- The Washington Times - Thursday, February 6, 2014

Bionics researchers have made a breakthrough, creating a new hand for amputees with fingers that allow the wearer to actually feel sensations.

And the Danish man who was first outfitted with it summed it in a single word: “Amazing,” he said, BBC reported.

The hand was connected to nerves in Dennis Aabo’s upper arm, using a multitude of external cables and computer software, scientists explained. He spent a month in the lab, undergoing an operation and tests. Lab tests then confirmed that he was able to tell the difference in shape and stiffness of various objects he handled with the bionic hand — even blindfolded, BBC reported.

“It is the first time that an amputee has had real-time touch sensation from a prosthetic device,” said Prof. Silvestro Micera, one of the researchers on the international team, in the Science Translational Medicine.

The big deal with the technology is that it’s not the hand — but rather the electronics and software — that provide the sensory alerts to the brain. The researchers made the discovery by developing complex computer algorithms that transmit and transform electrical signals for the sensory nerves to ultimately interpret, BBC said.

Mr. Aabo, 36, lost his hand a decade ago in a fireworks accident. The hand he was given is just a prototype — and he had to undergo another operation to remove it, due to safety laws surrounding clinical trials — but the successful lab tests are spurring high hopes.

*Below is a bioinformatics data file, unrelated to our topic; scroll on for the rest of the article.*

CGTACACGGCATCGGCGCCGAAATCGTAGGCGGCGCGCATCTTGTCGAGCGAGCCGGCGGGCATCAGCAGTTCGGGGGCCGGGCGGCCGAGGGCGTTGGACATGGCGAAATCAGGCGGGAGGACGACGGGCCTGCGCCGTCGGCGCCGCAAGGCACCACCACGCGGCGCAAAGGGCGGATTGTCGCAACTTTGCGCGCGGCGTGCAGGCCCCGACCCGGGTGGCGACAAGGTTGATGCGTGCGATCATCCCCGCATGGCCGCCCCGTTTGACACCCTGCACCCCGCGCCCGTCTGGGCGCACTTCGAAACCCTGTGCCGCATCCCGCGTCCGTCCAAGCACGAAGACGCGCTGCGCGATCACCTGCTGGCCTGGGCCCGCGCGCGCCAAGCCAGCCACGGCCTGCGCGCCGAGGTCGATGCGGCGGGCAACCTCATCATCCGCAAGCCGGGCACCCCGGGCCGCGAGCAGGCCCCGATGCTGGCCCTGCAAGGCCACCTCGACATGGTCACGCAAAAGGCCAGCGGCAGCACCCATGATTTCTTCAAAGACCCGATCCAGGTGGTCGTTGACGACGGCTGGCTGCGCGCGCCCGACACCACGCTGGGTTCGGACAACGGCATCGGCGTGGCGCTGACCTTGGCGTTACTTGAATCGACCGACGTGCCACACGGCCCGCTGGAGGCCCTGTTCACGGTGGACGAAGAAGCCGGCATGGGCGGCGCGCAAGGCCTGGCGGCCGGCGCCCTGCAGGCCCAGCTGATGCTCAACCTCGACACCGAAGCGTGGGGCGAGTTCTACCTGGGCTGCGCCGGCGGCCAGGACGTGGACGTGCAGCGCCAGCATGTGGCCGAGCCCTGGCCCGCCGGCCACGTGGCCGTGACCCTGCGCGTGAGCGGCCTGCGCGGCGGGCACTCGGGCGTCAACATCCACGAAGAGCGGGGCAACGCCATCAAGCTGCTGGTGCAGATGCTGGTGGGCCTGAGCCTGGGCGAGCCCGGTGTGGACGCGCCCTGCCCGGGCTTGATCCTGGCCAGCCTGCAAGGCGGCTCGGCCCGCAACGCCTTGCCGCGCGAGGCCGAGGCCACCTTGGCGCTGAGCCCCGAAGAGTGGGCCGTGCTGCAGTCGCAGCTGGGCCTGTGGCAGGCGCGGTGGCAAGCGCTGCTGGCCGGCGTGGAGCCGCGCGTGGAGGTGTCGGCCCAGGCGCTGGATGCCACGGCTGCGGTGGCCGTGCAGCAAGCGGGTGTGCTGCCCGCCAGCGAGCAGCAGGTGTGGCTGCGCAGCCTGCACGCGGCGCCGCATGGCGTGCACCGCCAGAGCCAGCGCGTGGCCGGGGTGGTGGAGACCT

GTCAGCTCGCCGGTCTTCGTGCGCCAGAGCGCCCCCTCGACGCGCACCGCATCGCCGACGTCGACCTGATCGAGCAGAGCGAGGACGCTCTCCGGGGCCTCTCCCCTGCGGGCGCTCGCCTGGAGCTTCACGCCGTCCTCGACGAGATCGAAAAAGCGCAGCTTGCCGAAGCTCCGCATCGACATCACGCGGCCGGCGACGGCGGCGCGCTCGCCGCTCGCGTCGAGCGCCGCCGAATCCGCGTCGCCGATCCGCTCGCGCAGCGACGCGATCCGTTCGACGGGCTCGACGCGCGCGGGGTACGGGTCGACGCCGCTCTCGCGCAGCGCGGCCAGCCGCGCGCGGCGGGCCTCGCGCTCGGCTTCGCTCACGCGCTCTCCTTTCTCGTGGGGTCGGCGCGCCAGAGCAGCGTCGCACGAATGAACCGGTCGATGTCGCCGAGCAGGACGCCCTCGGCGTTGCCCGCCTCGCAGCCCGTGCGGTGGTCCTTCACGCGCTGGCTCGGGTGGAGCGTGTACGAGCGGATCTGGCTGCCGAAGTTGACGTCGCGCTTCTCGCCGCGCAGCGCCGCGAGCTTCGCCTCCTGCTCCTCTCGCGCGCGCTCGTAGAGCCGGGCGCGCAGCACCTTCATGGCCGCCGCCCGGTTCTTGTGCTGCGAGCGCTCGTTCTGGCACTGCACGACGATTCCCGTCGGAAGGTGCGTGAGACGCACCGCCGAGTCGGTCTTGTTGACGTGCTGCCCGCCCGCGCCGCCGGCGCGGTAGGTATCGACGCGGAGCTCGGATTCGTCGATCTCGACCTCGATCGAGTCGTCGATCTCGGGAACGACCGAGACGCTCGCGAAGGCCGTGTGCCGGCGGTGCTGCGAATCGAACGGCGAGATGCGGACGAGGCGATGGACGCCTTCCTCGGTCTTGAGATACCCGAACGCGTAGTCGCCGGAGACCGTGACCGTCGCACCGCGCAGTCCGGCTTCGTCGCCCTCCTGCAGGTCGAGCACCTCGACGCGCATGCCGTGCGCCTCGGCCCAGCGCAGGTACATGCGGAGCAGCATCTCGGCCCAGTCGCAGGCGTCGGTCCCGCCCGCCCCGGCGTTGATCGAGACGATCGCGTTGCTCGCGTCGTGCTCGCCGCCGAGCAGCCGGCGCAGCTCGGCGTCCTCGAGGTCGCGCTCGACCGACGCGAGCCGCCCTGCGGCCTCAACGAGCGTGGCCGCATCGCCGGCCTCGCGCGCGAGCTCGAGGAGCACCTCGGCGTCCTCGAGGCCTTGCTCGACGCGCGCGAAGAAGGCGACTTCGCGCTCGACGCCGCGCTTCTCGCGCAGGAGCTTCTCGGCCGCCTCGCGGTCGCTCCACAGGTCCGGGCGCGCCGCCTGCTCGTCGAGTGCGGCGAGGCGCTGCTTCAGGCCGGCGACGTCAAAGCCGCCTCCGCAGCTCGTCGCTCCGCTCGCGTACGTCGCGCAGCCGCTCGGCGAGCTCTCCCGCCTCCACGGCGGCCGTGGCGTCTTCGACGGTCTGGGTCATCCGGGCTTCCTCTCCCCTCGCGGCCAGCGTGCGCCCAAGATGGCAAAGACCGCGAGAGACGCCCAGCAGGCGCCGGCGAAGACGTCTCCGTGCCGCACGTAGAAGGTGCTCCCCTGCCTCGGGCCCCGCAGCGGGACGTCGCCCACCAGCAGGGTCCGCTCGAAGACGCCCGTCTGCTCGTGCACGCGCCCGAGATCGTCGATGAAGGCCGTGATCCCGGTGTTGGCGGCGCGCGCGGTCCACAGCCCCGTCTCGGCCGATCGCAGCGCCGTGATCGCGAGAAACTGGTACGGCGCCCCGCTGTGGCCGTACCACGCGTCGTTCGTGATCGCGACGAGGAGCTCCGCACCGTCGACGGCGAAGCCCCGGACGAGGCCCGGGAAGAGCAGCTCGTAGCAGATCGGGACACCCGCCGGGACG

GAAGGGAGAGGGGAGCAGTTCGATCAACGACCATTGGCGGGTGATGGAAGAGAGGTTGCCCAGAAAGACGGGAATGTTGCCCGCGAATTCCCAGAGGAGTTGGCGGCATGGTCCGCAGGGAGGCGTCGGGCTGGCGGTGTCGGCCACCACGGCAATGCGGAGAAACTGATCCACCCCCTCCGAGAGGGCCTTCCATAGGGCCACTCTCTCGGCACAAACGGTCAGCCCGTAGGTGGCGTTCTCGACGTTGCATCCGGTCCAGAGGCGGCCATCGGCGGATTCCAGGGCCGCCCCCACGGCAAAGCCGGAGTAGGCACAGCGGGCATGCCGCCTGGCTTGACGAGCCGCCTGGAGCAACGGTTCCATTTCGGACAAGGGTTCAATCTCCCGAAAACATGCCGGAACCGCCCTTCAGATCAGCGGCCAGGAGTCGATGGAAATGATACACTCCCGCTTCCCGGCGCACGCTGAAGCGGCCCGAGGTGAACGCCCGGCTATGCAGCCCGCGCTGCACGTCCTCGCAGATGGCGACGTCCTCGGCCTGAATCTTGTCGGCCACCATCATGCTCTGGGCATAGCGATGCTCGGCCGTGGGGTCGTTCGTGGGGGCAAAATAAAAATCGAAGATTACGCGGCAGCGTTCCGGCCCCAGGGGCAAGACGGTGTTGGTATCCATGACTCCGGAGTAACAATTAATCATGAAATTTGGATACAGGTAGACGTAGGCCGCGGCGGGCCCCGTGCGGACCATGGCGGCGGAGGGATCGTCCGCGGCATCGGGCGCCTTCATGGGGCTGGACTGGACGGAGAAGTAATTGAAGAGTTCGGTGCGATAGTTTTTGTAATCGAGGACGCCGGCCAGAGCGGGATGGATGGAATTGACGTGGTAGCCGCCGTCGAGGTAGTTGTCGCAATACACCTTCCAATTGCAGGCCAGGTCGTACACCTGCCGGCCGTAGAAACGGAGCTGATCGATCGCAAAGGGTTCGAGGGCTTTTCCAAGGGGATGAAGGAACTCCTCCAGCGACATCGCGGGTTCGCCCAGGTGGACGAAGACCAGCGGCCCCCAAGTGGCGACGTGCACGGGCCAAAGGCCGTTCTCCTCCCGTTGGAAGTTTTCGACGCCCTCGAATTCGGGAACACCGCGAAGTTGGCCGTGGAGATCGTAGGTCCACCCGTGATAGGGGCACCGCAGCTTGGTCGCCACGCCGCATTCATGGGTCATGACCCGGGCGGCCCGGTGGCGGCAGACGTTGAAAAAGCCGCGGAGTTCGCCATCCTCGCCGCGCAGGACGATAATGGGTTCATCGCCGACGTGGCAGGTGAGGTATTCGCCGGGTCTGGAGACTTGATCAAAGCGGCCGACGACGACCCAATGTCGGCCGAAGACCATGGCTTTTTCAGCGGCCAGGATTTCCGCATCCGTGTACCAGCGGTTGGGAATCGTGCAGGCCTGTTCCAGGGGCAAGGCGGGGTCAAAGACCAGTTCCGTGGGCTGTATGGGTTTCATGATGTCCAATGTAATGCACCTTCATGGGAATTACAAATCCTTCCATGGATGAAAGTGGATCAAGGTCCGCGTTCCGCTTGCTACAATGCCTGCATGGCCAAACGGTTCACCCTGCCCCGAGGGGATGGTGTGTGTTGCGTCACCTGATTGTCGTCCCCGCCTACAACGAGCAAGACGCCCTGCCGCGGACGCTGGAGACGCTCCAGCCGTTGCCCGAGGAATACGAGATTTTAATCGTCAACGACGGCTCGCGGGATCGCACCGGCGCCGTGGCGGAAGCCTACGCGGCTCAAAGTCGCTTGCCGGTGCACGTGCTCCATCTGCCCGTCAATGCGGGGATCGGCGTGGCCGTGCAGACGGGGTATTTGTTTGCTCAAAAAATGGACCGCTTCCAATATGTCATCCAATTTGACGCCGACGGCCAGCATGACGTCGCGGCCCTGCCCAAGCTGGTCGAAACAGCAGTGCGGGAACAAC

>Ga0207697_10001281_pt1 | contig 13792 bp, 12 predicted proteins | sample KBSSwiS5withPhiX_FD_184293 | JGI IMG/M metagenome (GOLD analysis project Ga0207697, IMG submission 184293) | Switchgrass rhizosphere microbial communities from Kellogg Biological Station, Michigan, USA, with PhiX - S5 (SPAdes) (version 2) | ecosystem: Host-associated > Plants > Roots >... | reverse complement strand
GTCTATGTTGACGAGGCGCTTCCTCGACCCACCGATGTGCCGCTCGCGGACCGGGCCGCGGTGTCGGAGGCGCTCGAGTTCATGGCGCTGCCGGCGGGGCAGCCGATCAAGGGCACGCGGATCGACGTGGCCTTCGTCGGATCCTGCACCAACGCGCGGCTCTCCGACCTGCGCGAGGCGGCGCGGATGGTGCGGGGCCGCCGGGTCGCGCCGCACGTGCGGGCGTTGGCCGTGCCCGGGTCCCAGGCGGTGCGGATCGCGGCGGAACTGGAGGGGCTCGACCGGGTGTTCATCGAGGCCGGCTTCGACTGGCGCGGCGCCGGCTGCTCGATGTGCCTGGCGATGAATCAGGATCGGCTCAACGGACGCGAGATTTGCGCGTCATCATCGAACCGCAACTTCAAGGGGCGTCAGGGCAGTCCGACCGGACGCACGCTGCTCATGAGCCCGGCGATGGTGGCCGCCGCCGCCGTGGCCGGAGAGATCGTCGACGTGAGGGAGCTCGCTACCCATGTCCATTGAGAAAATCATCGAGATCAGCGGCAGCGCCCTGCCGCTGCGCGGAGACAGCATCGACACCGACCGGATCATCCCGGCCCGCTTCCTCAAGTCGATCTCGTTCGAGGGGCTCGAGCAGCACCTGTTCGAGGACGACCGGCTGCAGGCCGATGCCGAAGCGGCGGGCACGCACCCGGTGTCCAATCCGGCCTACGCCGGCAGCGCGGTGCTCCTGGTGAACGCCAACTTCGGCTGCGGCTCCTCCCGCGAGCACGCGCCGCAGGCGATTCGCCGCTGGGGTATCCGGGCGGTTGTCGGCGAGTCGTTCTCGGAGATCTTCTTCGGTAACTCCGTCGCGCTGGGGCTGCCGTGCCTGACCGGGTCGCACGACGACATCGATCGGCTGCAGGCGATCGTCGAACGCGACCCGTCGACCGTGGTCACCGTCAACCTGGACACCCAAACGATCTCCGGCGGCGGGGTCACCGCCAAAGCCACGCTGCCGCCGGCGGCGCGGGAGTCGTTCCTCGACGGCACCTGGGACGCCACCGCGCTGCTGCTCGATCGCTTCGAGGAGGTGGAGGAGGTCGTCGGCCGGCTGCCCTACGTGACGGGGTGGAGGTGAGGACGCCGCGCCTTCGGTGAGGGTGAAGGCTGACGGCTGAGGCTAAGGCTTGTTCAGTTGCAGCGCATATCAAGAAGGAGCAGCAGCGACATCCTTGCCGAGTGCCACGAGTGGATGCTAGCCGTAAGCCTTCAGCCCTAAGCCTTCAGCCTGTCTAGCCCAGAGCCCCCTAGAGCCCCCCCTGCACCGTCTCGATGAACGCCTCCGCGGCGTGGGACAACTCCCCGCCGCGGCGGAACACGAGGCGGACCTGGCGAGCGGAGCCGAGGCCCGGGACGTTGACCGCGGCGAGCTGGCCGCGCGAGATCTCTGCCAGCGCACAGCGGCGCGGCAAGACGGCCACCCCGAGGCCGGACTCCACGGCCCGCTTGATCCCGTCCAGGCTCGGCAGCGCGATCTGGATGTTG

“The biggest difference was when I grabbed something, I could feel what I was doing without having to look,” said Mr. Aabo. “I could use the hand in the dark. It was intuitive to use, and incredible to be able to feel whether objects were soft or hard, square or round.”

The international team is trying now to make the technology smaller, and the cables fully implantable, so it could be used in the home.

“We must get rid of the external cables and make them fully implantable,” said Prof. Thomas Stieglitz, another researcher, to the BBC.

Researchers think it will be another 10 years or so before the bionic hand is available to the commercial market.



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